Tuesday, October 26, 2010

Darkness in Children's Literature: How Much is Too Much?

I just read a great post by Book Aunt that tracks the increasing numbers of dark, scary, creepy, or violent books written for children and young adults. Coincidentally, I was at the Surrey International Writer's Conference this weekend, and a panel on children's books spent a fair bit of time discussing this trend. Book Aunt raised a couple of questions that were also asked of the panel: does one have to write dark stuff now in order to get published? And, is it the kid readers who are driving this trend, or is it adult writers/publishers/readers/reviewers? Underlying all the discussions, I think, is the question of whether this is a worrying trend or not.

Now, as a reader, I have no problems with creepy. I don't do horror (a la Stephen King or Silence of the Lambs), but I loved Gaimon's The Graveyard Book and Coraline. The book I'm reading right now (The Hunchback Assignments) opens with the line, "Six hunting hounds had perished in previous experiments," and the first chapter is titled, "Abomination," and I went, "oooooh, goody!"

I do not think children should only be given nice, sweet books that are good for them. I think that childhood is a scary place and the world is a scary place, and I believe that stories about monsters are important ways for children to deal with real fears (was it Bruno Bettleheim or C. S. Lewis who said that?). And besides, books aren't very much fun if they don't have nasty villains.

However. I'm sure we all agree that a line should be drawn between what's appropriately scary or violent and what's too scary for children of a certain age. No one would think a ten-year-old should watch Pulp Fiction, nor do I think anyone would give The Girl With The Dragon Tattoo to a 14-year-old. But beyond the really extreme cases, it becomes more difficult. My grade four teacher thought the Boris Karloff Frankenstein movie was innocuous enough to show our class for Halloween. I had nightmares for weeks after. My 10-year-old son finds the Daleks on Doctor Who terrifying. ("Come on," I say, "its weapons are a toilet plunger and an egg beater!" But they strike a chord of fear with him.) And yet he saw Lord of the Rings when he was 8, and it didn't bother him. If I found Mockingjay too violent for my 40-something self, does that mean it shouldn't have been published as YA? (I'm trying to find the blog that had a whole discussion about this a month or so ago, but I can't remember where it was!)

There isn't really any way to say, We shouldn't let kids read This, because how can we define This (and who are We, anyway?). But if We are publishers, booksellers, librarians, I'm thinking it's pretty important to package and categorize books in a way that lets the reader know what they're in for. (If people hadn't warned me about how violent Girl with the Dragon Tattoo is, I wouldn't have known to skip the rape scene, and there would be images in my head I really wouldn't want.) (And I'm starting to think we need a new category--Older YA or something--to cover teen books that have more sex and violence than some teens might want to read.)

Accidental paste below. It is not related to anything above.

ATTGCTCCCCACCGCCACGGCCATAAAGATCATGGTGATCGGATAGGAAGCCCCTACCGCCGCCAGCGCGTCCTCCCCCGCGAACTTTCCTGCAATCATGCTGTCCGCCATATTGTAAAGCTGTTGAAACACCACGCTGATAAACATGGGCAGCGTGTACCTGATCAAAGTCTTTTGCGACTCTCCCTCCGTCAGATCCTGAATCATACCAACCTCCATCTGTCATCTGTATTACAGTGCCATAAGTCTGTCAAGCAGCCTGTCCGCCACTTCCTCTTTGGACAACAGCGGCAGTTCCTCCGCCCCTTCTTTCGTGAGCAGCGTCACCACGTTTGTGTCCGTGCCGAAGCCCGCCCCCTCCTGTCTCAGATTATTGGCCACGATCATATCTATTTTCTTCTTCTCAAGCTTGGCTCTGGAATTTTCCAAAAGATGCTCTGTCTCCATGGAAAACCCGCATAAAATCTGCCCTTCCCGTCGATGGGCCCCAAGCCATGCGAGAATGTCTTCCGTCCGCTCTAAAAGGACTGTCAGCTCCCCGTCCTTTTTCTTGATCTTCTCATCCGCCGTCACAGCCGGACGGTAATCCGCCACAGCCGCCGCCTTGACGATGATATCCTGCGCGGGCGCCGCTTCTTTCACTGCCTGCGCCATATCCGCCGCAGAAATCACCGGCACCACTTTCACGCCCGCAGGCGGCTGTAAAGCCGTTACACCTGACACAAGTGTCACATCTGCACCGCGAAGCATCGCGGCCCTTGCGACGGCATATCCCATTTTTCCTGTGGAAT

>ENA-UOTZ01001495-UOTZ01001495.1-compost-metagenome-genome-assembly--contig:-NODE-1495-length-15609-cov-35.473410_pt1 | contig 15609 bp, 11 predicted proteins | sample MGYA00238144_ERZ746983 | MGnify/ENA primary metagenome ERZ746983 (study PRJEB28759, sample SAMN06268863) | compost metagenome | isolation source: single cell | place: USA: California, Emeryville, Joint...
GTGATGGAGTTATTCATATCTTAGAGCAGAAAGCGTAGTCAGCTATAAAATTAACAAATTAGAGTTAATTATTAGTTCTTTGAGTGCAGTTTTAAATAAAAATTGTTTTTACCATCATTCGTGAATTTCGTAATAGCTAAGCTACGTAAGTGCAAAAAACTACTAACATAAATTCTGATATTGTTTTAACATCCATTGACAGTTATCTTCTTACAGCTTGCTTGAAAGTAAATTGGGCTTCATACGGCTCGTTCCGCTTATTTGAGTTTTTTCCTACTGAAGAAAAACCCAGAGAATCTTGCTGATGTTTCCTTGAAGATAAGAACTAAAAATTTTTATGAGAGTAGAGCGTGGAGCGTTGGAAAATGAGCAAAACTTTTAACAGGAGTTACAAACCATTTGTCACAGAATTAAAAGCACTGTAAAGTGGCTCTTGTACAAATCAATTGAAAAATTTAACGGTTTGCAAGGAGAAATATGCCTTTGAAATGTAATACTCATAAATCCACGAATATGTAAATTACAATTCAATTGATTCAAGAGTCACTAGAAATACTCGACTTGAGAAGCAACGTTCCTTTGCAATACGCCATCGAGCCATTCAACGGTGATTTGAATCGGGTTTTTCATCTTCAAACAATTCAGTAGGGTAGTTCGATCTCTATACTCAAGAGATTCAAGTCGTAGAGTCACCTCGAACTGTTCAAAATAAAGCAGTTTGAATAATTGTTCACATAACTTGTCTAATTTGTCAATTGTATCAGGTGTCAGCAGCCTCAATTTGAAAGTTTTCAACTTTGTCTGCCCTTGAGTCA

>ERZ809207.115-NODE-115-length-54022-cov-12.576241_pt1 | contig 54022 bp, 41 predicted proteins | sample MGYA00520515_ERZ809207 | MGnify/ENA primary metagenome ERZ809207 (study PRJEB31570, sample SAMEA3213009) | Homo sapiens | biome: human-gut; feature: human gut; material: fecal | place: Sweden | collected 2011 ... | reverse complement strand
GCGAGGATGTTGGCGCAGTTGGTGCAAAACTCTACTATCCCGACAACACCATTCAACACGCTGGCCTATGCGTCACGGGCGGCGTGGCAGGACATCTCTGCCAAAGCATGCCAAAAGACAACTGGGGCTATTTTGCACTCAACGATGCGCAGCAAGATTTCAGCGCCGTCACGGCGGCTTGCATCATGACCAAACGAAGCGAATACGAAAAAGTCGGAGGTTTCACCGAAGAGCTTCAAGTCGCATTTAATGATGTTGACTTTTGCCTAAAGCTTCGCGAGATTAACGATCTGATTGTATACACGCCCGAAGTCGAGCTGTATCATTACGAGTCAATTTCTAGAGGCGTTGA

And if We are writers and editors, we come up against the question of how to create scary nasty villains and situations without making them too scary for our audience. The discussion at the Writer's Conference ended with the thought that, whatever the level of violence or fear, children's (and even YA) books should always have some element of hope. My son deals with Dalek nightmares by pretending he has a magic wand that sends them back to outer space. The most horrible of evils can be defeated. Faith, friendship, determination and courage are always stronger than corruption and tyranny. Could this be why I read children's books?


  1. Another thing that makes it tricky to judge is that not only are there things that scare kids more than they scare grownups, but some things scare grownups more than they scare kids! I actually wrote a post about this once. I think one of the biggest factors is control-- say, a parent is a lot more freaked out about Children In Danger in a book or movie, because they can't help seeing their own children in the situation and it freaks them out; whereas a kid is seeing THEMSELVES in the situation, and moreover, they're seeing the kid SAVE THE DAY, so it's empowering. I think hope and happy endings and ESPECIALLY the child protagonist being the one to defeat the bad guys is vital to children's literature IN GENERAL, but especially in scary books. I think if you have that, you really can't go too dark in the leading-up-to-it. GRAPHIC may be a different story though, but graphic is not the same as scary (heck, usually graphic is LESS scary, because the Unknown is always scarier than the Known). I think it's not necessary to be graphic in depictions of violence if you're trying to scare the reader, because the imagination will supply whatever details the reader is ready for, and, like I just said in that parenthetical statement, it's usually actually scarier that way. Build scary with emotion rather than with gore. Do you follow The Enchanted Inkpot blog? They just did a post on what makes monsters scary the other day.

  2. Good point about graphic vs scary. And yes, some things are scarier when you're a parent. Lovely Bones, anyone? Auuugggghhh!